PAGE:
Skip main navigation
We use cookies to give you a better experience, if that’s ok you can close this message and carry on browsing. For more info read our cookies policy.
We use cookies to give you a better experience. Carry on browsing if you're happy with this, or read our cookies policy for more information.
Female engineer instructing a foreman at a rail site, night scene.
Leaders need to be aware of their own perceptual bias.

Managing perceptions as a leader

People can be at the same place, at the same time and still come away with different opinions about what actually happened and, because everyone perceives the world in different ways, each person thinks that their version of events is correct.

As a leader, it’s important to be aware of your own perceptual biases and shortcuts. However, as difficult as these may be to overcome, you can always mitigate their impacts by being aware of how bias informs your perceptions and avoid jumping to conclusions.

What does this mean for you as a leader?

In terms of effective leadership, recognising the impact of bias is extremely important as perceptual errors can lead to poor decision-making. This means you can never truly understand others if you don’t start by developing your own self-awareness.

Developing self-awareness

To better understand yourself and others, it’s important to be aware that there are a number of sources of perceptual error, including:

  • not collecting enough information
  • using irrelevant information
  • seeing only what we want and expect to see
  • allowing early information to affect perception of later information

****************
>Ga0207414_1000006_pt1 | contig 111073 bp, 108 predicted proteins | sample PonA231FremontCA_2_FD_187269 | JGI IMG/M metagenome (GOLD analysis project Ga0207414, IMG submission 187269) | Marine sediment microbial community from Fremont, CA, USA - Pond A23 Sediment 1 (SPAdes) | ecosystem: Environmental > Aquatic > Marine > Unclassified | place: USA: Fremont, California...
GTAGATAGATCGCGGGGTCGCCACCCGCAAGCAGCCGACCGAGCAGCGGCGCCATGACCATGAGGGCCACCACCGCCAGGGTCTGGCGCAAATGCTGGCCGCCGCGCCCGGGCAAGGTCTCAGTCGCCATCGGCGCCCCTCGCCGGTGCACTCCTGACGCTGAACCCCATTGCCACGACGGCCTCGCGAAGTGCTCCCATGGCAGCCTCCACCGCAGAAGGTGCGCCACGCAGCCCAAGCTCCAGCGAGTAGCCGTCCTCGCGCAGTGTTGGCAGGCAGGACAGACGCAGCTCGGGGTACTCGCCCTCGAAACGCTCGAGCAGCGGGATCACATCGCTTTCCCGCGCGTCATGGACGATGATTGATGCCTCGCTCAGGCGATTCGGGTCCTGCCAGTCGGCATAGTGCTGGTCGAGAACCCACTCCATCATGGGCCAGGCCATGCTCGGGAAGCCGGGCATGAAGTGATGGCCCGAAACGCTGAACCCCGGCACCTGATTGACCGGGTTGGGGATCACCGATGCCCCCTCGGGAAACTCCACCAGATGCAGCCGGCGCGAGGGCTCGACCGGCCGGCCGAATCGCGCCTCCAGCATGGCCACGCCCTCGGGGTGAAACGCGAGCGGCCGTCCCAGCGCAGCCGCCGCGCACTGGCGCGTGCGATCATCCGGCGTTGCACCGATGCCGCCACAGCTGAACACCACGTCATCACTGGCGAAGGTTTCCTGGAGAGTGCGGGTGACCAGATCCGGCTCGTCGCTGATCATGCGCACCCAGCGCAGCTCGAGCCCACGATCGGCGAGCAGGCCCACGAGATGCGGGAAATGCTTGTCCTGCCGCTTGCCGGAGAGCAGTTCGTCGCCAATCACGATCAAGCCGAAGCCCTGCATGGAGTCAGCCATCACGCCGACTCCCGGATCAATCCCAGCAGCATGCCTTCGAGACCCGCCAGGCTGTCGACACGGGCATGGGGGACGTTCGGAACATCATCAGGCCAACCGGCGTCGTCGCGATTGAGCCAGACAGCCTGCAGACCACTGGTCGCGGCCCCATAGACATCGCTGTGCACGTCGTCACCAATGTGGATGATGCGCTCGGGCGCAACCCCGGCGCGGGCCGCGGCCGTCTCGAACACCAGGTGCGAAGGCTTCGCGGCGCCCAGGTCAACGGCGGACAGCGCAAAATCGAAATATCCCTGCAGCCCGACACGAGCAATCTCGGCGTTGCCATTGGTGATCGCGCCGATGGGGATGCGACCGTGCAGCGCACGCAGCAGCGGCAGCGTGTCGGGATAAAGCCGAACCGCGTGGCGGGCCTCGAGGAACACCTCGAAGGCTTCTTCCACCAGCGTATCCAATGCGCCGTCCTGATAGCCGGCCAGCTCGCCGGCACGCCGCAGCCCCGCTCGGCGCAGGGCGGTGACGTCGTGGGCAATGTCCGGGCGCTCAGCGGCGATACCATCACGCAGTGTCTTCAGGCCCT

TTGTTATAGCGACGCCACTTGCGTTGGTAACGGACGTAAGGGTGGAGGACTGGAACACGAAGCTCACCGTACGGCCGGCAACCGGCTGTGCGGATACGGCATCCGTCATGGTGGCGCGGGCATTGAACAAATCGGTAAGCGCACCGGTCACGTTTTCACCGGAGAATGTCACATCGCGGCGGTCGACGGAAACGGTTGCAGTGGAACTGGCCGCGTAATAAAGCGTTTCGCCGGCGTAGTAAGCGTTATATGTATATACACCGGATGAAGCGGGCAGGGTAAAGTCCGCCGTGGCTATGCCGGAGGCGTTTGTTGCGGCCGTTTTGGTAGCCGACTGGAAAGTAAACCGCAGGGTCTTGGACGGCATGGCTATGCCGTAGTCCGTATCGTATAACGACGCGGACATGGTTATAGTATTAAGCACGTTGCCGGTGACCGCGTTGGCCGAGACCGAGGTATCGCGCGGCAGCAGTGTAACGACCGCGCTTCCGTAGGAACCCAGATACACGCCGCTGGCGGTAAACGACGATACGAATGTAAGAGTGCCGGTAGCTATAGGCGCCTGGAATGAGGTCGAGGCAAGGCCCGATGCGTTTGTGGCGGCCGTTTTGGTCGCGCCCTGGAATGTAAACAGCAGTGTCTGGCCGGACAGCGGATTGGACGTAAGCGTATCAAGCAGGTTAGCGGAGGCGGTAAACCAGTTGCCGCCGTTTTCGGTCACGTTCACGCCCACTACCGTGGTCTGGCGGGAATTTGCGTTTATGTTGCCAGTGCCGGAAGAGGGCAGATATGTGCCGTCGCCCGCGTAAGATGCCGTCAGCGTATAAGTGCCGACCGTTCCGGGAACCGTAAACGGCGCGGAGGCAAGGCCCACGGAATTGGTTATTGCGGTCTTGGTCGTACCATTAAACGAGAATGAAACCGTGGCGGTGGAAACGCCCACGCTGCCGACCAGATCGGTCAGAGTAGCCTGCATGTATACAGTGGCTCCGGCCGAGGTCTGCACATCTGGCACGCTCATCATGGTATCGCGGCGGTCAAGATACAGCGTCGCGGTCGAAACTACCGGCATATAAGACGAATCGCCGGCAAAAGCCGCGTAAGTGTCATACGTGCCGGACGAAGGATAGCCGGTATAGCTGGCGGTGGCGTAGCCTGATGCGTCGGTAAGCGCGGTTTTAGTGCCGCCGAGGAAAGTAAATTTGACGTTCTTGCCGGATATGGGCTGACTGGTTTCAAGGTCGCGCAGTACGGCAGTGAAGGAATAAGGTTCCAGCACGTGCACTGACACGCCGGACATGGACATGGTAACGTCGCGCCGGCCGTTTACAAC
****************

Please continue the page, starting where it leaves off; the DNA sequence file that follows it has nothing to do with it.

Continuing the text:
• allowing one’s own characteristics to affect the way we perceive others
  • accepting stereotypes uncritically.

Addressing your perceptual bias

If you’re serious about developing your leadership practice, in addition to increasing your awareness of potential perceptual bias, you also need to know how you can address these errors. For example, according to Huczynski & Buchanan (1991), you may need to:

  • avoiding making quick judgements about people and events
  • collect and consciously use more information about people and events before arriving at decisions
  • develop self-awareness by not only understanding your own personal bias, but also the biases of others.

This last point is complex but incredibly important to understanding leadership and your role as leader. Since people perceive things differently, the people you work with—despite you being the same person—will perceive you in different ways. Understanding how they see you and why, is key to developing your leadership effectiveness.

Addressing the perceptual bias of others

There is a school of thought that says you should adapt and be flexible to the needs of your followers, but—if they all have different perceptions and vast individual differences of their own—how can you achieve this without compromising yourself? This is a key question that requires addressing in further courses on this subject.

Your task

Based on what you’ve covered so far, consider the following questions and share your thinking in the comments

  • How do people see you as a leader in your workplace?
  • Did you respond by thinking about how you hope people will see you, or do you know that people see you in a particular way? From where do you draw that insight?
  • Do you think their perception is an accurate reflection of you as a leader? Why/why not?
  • What might you do to ensure their perception matches reality or what might you need to change so that how you hope you are viewed is indeed how others see you?
Reference
Huczynski, A & Buchanan D 1991, Organisational behaviour, 2nd edn, Prentice Hall, NJ.

> Unit MPL700 program page

Share this article:

This article is from the free online course:

What Is Leadership?

Deakin University

Get a taste of this course

Find out what this course is like by previewing some of the course steps before you join:

Contact FutureLearn for Support